Oh sure, we can talk, but can we WALK the talk?
This article appeared appeared in the May 15, 2008 edition of So To Speak,
e-newsletter of the Canadian Association of Professional Speakers.
A woman came up to me at one of my recent Respectful Workplace Workshops to tell me how much she was enjoying the presentation. Then she added, "But you might want to watch the use of the phrase: low man on the totem pole. I’m First Nations, and while I’m ok with it, I know other people who would be really upset by your saying that."
I was taken aback, and, quite frankly, ashamed. I had been talking about power and how it manifests in the workplace. Did I actually say, "low man on the totem pole"? I was shocked that I had unwittingly used a phrase that I would never consciously choose to say. I actually found it hard to believe I had said it.
My topic is respectful behaviour in the workplace. I am writing a book, Road to Respect: The Path to Profit, stressing the importance of "Choosing to Walk the Talk." It is not enough to say you will be respectful and make politically correct statements. You must walk the talk and model the behaviour so that respectful behaviour becomes "the way it is" in your workplace.
Given that I am writing a book on the subject, I was confident I was already "walking the talk" of respect. I was sure I was living the value. I think about modelling respectful behaviour in all my work. And yet I had used a phrase during my presentation that could alienate the very people I was trying to empower and inspire.
I certainly don’t want to alienate anyone who comes to hear me speak. However, I realized that it can happen in an instant, sometimes without awareness. Our language is full of potentially alienating phrases. While I always write out the opening and closing of a speech, I like to be somewhat spontaneous when speaking. I make that choice out of respect for my audience; I adjust my presentation as I go, in response to what is happening in the room. I try to be as interactive and inclusive as possible. The structure of my speech is carefully planned, but not totally scripted.
The risk with this presentation style, I now realize, is the accidentally use of words that might offend someone in our increasingly diverse audiences. It could be an expression used without thinking, like "low man on the totem pole," or referring to everyone as "you guys." I have heard speakers refer to women as "gals," which triggers an immediate negative reaction for me. In one case, that phrase, combined with other comments and innuendo, turned me off that speaker’s entire message.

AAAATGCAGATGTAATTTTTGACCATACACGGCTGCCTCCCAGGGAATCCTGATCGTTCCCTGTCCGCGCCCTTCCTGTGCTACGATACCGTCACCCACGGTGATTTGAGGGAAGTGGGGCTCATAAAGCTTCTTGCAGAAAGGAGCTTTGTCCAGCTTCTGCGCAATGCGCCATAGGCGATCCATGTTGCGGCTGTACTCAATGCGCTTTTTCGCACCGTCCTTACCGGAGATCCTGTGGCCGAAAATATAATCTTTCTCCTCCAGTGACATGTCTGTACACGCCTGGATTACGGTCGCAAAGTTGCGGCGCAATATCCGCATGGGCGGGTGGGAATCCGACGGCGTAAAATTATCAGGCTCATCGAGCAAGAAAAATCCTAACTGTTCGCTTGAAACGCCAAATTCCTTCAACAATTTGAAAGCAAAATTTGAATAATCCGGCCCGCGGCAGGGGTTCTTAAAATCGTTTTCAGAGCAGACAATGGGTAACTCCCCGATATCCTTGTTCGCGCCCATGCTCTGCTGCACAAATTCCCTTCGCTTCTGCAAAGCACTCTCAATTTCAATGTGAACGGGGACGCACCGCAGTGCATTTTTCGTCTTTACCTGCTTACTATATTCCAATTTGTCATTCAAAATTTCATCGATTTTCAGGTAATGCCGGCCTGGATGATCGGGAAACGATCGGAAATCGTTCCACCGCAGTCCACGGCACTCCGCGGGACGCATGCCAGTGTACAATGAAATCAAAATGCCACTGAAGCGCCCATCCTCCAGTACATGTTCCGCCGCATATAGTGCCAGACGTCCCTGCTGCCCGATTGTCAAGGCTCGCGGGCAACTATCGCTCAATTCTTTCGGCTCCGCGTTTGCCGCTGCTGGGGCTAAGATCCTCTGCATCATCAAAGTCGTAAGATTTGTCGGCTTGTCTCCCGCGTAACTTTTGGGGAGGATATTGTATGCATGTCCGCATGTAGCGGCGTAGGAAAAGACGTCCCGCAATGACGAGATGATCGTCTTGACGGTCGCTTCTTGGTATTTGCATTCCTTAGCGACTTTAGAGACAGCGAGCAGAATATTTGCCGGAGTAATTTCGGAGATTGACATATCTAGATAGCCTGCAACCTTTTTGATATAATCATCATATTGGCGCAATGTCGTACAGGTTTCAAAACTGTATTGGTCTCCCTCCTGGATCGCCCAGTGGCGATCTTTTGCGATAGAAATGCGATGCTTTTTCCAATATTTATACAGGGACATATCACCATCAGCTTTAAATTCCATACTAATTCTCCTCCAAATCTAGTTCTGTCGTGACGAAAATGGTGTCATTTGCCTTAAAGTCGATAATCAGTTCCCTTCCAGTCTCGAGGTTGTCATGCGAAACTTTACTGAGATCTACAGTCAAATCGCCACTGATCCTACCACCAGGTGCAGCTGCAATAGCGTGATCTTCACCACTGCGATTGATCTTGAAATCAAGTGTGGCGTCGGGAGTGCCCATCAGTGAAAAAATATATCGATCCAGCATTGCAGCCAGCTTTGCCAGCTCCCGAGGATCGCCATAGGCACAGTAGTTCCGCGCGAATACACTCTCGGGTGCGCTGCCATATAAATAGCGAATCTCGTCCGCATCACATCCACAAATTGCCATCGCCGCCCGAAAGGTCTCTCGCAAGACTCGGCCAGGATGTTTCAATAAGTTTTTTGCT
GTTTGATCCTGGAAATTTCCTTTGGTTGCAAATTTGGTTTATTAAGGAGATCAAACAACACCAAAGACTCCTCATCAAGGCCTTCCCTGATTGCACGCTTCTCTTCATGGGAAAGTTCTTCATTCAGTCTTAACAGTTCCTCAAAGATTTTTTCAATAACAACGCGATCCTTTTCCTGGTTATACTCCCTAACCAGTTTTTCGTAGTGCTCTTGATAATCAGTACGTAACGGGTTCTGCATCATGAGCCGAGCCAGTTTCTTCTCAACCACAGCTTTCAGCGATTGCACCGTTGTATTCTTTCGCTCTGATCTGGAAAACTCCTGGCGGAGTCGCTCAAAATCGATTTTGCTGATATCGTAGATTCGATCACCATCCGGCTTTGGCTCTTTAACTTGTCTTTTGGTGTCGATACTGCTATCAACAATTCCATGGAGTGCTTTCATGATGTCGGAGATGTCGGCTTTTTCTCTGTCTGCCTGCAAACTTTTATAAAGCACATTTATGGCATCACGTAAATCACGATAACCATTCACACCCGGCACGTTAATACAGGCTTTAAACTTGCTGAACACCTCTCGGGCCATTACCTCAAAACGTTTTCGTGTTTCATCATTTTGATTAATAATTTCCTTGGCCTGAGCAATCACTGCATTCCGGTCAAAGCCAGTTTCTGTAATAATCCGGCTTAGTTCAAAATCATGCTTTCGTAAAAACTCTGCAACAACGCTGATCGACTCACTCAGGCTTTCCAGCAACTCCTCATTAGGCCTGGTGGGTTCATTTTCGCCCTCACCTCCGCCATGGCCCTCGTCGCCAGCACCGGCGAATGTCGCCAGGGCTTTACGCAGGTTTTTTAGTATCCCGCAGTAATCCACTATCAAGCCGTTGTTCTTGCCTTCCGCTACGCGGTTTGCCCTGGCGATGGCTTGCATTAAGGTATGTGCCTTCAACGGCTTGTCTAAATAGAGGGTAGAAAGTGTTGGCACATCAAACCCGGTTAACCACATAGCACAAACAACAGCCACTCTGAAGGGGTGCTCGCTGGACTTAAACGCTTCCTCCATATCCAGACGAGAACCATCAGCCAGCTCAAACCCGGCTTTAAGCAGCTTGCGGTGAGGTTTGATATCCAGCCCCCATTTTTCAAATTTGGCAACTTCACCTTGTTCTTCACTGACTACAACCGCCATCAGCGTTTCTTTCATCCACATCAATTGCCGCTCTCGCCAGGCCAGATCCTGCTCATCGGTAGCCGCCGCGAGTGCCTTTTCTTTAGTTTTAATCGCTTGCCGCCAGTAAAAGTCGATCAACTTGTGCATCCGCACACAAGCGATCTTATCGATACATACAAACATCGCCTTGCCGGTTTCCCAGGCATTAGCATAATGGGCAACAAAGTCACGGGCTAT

The growing diversity of our audiences is presenting new challenges to us as speakers. We cannot possibly anticipate everyone’s different perspectives and experiences. However, our message has a greater chance of being heard when our words are respectful to anyone who may be listening.
Historical prejudice is a fact of life. In spite of the fact that my topic was about being respectful, I unintentionally used an offensive phrase. It came from my subconscious and I didn’t even realize I had said it. We all benefit when we start asking questions about our own biases, and about assumptions we make about others, particularly those that are different from us. Are we unintentionally crafting speeches that reach those that are "like us"?
Many of us are familiar with the Golden Rule - treat others as you would like to be treated. It implies self-respect and makes us think about how we would like to be treated. It is a good place to start when thinking about how to demonstrate respectful behaviour to our audiences. However, in today’s truly multi-cultural and diverse world, we have to go beyond the Golden Rule and think about applying the Platinum Rule as well.
The Platinum Rule - treat others as they would like to be treated - means respect based upon the appreciation of who "others" are. We must suspend preconceptions and assumptions to become curious about our audiences. Who will I be speaking to? Will my message resonate with this demographic or ethnic group? Will this story work with this audience? Is my language really inclusive? Do I unknowingly use expressions that may be alienating or disrespectful? Am I using references that only some groups may understand or relate to?
No matter what our topic, we reach our audiences by making an emotional connection with them. We connect on a human, gut level. At a recent CAPS Vancouver meeting, Lou Heckler, CSP, CPAE said he thinks of everyone in his audience as his best friend. This way he engages them from a place of openness, trust and love. I felt that connection as I sat in the audience that night. While Lou didn’t talk about being respectful, he demonstrated it throughout his presentation, both on and off the podium. He modelled both the Golden and the Platinum Rules. He truly walks the talk of respect.
"With the first of the baby boomers beginning to retire, businesses are making retaining and recruiting new talent a high priority. Those that are ready to embrace this challenge will find Erica’s book, Road to Respect invaluable, as it lays the foundations of how to create a positive and efficient work environment that employees will not want to leave. The best part is, it does not require a lot of financial capital: only the will to embrace the fundamental principles shared in this book."
Investment Advisor, Sophia Financial Group
Raymond James Ltd.